A Berwickshire bee keeper has called on Scottish Borders Council to employ a biodiversity action plan - including a more sensitive approach to maintaining grass verges.
Graham White, of newly formed charity ‘Friends of the Bees’, was alarmed by SBC’s arguably overzealous removal of flowers growing on a verge in Coldstream. And he says this is just one of many examples of a ‘war against nature’ in the borders.
“Birds, bees, butterflies and bumblebees are vanishing from the countryside like snow off a dyke,” Mr White said. “Just ask any person over 60 and they will tell you how wildlife was an everyday aspect of their childhood.”
He pointed to pesticides and herbicides as the main culprit for this, but says over-vigorous grass cutting, and the resulting habitat loss, is also playing a part.
“Pesticides and herbicides are having an enormous impact,” Mr White explained. “Most farmers’ fields are like ecological deserts these days - so the roadside verges and hedgerows are the last wildlife oasis - the last place where bees, birds and butterflies can find anything to eat. Pollen, nectar, wildflower seeds and fruits - the verges are their last larder, apart from gardens and designated nature reserves.”
A freedom of information request submitted to Scottish Borders Council in 2009 revealed that the authority did not have an ecological protection scheme in place; unlike its neighbouring authorities in Northumberland and Dumfries and Galloway. “If Devon, Northumberland and Dumfries and Galloway can all have sensitive wildlife policies for their grasscutting and verge maintenance regimes, why can’t we?” Mr White asked. “We have hundreds of miles of roadside verges and hedgerows which could form the greatest wildlife habitat in the entire Borders, if it was managed for wildife, rather than ‘tidiness’.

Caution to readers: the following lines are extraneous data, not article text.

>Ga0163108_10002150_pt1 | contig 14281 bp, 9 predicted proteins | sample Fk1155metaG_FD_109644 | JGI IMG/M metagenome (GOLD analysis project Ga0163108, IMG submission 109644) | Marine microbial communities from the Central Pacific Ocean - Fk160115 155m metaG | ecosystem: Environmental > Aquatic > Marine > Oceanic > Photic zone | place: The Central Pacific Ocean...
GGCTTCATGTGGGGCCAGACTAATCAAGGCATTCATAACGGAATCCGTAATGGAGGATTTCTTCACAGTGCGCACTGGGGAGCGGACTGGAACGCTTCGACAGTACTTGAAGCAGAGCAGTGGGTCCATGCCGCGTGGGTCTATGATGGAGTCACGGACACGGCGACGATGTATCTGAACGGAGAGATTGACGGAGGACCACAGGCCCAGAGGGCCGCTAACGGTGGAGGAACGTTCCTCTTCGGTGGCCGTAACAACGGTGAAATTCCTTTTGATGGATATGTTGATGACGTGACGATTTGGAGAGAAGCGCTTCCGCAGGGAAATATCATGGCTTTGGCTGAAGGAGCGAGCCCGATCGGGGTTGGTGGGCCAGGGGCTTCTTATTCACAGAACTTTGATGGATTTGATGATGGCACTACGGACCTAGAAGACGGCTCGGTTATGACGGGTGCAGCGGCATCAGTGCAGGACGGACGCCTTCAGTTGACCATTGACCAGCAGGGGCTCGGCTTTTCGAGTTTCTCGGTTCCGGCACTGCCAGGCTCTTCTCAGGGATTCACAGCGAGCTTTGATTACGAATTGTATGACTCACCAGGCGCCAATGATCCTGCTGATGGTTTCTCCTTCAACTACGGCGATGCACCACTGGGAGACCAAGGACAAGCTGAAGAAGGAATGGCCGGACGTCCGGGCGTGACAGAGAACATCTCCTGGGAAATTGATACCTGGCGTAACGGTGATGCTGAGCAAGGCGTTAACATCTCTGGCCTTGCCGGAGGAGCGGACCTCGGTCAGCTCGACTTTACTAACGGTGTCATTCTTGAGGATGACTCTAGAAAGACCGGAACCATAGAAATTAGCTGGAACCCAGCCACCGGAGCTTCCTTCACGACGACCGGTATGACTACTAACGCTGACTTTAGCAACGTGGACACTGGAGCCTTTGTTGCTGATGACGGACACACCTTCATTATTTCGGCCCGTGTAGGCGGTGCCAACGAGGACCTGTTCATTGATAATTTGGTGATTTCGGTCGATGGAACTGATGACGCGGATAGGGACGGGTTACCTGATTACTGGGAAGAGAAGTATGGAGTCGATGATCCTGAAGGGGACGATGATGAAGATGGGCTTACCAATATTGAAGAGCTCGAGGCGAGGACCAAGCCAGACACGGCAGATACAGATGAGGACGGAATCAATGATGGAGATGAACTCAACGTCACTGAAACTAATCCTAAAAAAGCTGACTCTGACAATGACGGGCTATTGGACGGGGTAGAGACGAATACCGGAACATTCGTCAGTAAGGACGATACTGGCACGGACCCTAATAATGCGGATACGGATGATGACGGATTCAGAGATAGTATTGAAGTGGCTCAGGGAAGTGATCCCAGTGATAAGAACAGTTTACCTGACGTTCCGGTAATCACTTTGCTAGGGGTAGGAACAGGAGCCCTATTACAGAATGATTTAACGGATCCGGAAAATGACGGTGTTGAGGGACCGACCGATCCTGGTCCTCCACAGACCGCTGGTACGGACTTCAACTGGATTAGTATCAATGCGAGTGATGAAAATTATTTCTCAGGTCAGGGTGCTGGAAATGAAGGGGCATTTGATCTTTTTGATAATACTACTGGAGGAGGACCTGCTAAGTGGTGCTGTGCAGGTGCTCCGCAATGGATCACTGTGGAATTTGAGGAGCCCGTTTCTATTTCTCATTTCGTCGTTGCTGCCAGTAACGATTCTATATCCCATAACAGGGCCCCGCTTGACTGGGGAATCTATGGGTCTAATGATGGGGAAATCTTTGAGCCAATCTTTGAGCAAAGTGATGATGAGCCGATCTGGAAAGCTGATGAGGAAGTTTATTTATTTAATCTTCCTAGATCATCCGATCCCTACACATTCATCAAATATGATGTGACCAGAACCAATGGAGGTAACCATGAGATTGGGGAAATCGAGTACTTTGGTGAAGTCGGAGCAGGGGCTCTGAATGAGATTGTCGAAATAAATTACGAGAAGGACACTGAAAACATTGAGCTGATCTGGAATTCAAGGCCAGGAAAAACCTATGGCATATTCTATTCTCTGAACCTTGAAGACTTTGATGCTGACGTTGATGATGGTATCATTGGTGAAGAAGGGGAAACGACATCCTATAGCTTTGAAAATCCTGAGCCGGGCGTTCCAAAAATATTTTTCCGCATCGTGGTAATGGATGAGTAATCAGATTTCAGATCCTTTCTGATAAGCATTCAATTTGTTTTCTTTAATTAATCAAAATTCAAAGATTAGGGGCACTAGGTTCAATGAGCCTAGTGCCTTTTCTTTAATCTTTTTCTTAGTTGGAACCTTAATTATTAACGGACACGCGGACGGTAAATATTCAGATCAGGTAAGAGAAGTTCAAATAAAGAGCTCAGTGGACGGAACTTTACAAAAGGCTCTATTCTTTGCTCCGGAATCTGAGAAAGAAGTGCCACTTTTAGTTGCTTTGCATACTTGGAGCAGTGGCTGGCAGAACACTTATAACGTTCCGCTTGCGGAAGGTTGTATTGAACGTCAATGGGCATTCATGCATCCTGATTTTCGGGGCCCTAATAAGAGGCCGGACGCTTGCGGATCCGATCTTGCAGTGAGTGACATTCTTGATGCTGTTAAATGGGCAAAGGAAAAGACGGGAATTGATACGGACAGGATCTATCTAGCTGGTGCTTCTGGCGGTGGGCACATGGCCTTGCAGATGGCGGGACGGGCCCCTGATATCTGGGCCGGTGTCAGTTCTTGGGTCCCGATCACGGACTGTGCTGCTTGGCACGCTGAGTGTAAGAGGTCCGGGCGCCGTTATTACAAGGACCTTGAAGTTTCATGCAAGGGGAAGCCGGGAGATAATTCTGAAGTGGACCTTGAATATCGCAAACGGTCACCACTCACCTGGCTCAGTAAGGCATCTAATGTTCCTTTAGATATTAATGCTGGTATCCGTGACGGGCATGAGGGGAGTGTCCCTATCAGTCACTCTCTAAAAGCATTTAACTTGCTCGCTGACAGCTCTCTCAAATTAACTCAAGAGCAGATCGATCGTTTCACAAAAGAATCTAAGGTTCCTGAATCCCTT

“SBC could declare its roadside verges a ‘Bee Friendly Zone’ - at zero cost - and could save a large amount of money into the bargain,” he added.
Scottish Borders Council is about to review some of its grass cutting procedures.
A spokesperson said: “The council has a routine grass maintenance schedule and the safety of people travelling in the Borders is a key factor in this.
“Biodiversity forms part of our strategic planning and we are about to undertake a review of parks and open spaces with regards to cutting.
“Biodiversity is an important issue and consultation with members of the public will be part of this process.”